There is something freeing in each and every one of the road movies. Many of them become instant cult films, like Easy Rider, Bonnie & Clyde, Vanishing Point, Thelma & Louise or more recent Mad Max to name a few. There is a joy of exploration, the element of surprise, a rapture of adventure. But there’s also something more sacred to be found on the road. It’s a learning process or a rite of passage if you will. Germans had the term bildungsroman – an entire genre devoted to the stories where the main dramatic force was depending on the process of coming of age and taking charge of one’s life and destiny. Thanks to the linear narration used in most of the road movies, somehow there is an element of battling or defeating time. Tom Waits used to say: no dog ever pissed on a moving car. The road movie is a natural platform, perfect for film medium – metaphorically both are synecdoches of life. Dramatically it’s almost a promise of change and evolution of the character. It’s a metaphor for the path to self-discovery.
Harry Combs is a vibrant and a little cranky New Yorker coping with losing his wife. As a widower, he pretty much depends on the everyday conversations at the nearby square with his friends and neighbours (one of which is unforgettable Riyetowski). Soon into the story, we find out that Harry is about to be relocated by the city officials. The building he’s living in is being torn down. As a sign of protest, Harry refuses to move and chooses to visit his kids before making a permanent decision. One of his last obligations in New York is to identify the corps of departed Riyetkowski. By mistake, Harry is using his own name instead of the deceased. Later on, he ends up on the road identifying himself for the first time in his life. Presence of his beloved cat Tonto seems to be the only unchangeable feature in his life. In this unique Mazursky’s movie, we have a twist of the counterculture model mentioned earlier. Because the protagonist is in his seventies, we can suspect he knows himself pretty well by now. We can’t rely on cat’s transformation either. But there is something very remarkable how Harry ends up on the road. He didn’t plan it from the start. But once he starts moving, feels the freedom and excitement, he cannot stop. Moving forward is like a drug for him. Harry and his attitude prove it’s never too late to experience life. It’s one of the first movies to explore the subject of elderly people in the nuclear family model. And The Pacific Ocean serves as a final frontier.
Harry and Tonto is a sentimental journey. Harry is cranky but witty and humble, he doesn’t pretend to know everything. While talking to a hitchhiker on their way to Chicago he admits: I don’t know how it is to be 16 these days (she replies: me neither). That shows respect and restraint. Harry embodies the trans-generation dignity and hails the humanity. His journey can be either read as a sign of courage or running away. Mazursky, being the great humanist of the screen, managed to paint this fissioned experience flawlessly. It’s an intimate portrait of senility or second childhood wrapped up in a road movie convention. The movie has a quality of a documentary. Mazursky, always interested in examining the human condition, was so accurate it’s almost unbelievable he based the script solely on observations. An Unmarried Woman (1978) was the other example of his bold simulation of an experience he knew nothing about first hand.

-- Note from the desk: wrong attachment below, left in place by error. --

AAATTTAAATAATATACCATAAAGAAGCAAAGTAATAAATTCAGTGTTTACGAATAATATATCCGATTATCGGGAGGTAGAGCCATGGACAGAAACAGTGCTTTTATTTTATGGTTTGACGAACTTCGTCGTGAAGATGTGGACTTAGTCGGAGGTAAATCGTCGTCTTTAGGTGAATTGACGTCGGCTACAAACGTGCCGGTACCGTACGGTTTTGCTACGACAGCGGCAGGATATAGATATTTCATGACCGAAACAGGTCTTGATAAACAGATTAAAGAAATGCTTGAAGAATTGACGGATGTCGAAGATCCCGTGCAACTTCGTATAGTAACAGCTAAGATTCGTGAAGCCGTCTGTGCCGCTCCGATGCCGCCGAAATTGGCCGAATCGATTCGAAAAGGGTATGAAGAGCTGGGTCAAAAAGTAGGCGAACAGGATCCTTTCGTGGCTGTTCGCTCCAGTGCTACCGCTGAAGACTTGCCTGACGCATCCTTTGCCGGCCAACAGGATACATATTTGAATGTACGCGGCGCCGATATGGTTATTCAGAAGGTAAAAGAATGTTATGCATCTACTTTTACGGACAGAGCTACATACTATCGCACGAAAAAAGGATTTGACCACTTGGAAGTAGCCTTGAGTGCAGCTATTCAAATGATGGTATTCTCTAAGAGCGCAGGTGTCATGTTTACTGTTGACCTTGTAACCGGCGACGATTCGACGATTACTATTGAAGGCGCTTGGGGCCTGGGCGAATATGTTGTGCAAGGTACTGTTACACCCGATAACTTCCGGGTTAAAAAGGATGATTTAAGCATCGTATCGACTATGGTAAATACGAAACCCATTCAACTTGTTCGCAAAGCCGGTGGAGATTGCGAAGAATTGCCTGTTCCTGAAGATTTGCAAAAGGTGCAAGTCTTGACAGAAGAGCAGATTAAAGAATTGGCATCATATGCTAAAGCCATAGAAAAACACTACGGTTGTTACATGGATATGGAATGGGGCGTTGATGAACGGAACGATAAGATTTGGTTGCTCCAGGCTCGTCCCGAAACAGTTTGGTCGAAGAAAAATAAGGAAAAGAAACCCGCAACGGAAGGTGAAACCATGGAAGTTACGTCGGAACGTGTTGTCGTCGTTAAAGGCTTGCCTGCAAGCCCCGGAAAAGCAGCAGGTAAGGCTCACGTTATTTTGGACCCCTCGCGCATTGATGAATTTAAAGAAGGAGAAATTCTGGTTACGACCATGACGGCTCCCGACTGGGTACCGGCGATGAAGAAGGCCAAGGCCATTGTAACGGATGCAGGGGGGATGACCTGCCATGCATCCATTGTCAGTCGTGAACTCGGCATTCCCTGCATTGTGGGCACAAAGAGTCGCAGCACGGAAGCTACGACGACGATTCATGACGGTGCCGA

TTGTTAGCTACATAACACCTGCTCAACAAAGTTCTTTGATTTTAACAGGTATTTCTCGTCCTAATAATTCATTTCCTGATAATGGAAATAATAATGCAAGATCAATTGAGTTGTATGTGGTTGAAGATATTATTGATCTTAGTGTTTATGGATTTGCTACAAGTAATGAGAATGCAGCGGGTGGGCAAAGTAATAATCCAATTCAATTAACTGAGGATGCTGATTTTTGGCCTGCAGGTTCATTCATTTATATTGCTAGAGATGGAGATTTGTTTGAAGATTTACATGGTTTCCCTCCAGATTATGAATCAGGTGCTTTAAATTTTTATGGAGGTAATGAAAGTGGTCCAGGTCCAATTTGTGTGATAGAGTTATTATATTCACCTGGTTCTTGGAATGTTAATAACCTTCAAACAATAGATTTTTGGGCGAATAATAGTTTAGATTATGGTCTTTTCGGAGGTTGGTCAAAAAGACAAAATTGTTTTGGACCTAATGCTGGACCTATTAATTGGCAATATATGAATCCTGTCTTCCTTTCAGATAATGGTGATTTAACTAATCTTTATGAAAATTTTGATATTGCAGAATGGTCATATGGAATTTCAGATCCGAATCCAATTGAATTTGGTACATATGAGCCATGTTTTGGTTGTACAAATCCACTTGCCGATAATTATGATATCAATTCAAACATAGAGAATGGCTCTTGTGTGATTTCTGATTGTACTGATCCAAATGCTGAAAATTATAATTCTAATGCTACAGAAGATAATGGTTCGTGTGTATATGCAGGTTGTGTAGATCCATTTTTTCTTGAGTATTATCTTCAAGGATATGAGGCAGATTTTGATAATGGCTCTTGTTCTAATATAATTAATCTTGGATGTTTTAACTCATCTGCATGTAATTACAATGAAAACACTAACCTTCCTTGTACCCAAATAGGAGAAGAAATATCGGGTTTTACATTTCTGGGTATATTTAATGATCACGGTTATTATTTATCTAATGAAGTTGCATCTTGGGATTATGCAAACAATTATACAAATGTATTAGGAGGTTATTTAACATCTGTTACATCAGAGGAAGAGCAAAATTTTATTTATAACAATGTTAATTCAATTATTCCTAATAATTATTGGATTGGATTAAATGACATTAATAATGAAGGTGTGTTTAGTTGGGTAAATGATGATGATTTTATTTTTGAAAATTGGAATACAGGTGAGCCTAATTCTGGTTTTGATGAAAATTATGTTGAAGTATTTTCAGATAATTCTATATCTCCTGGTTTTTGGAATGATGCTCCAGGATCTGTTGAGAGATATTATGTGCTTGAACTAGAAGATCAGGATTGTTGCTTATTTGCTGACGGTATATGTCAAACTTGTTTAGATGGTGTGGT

The film was really well received by critics. They praised Mazursky for finally giving up on being American Fellini and settling on just being an American film director. As if the public urged him to explore his own backyard more. Due to the Oscar-winning by Art Carney and a second screenplay nomination for Mazursky, he (with his co-writer Josh Greenfield) wrote a novel based on the script. It was published on January 28th, 1974 by E P Dutton.
During the sit down with David Poland (DP/30: The Oral History Of Hollywood), Mazursky shared some anecdotes concerning working with Art Carney. Apparently, the actor warned Mazursky that he hates cats and animals in general. The only pet he could agree on was his pet rock he kept in his bedroom drawer (“it don’t piss, it don’t crap” he said). After approximately 8 weeks of shooting Art was in love with the cat and they really did become best buddies. The director also said that he never directed Carney stating: “when you have gold…let gold alone“. Casting the movie was not an easy process. First Mazursky (writer and director) thought of James Cagney for the main role but he retired then. The same thing happened with the next best choice – Cary Grant. The third actor, who already agreed on playing Harry’s part, was James Stewart. Eventually, Mazursky turned him down. Finally, the role was offered to Art Carney. At first, he was offended by this proposition as he felt he was way too young to play the part – Carney was 59 at the time. Ultimately he took it and as they say: the rest is history. And it really is… To this day every conversation about Harry and Tonto brings up the 1975 Oscars’ Awards and Carney’s winning a statue for Best Performance by an Actor in the Leading Role. He won that year beating Jack Nicholson (Chinatown), Al Pacino (Godfather II), Dustin Hoffman (Lenny) and Albert Finney (Murder on the Orient Express) which to this day causes quite a stir.
In the research process for this review, I came across some interesting websites, like this one for example Cinema Cats Website.
© 2018 Anna Jozwiak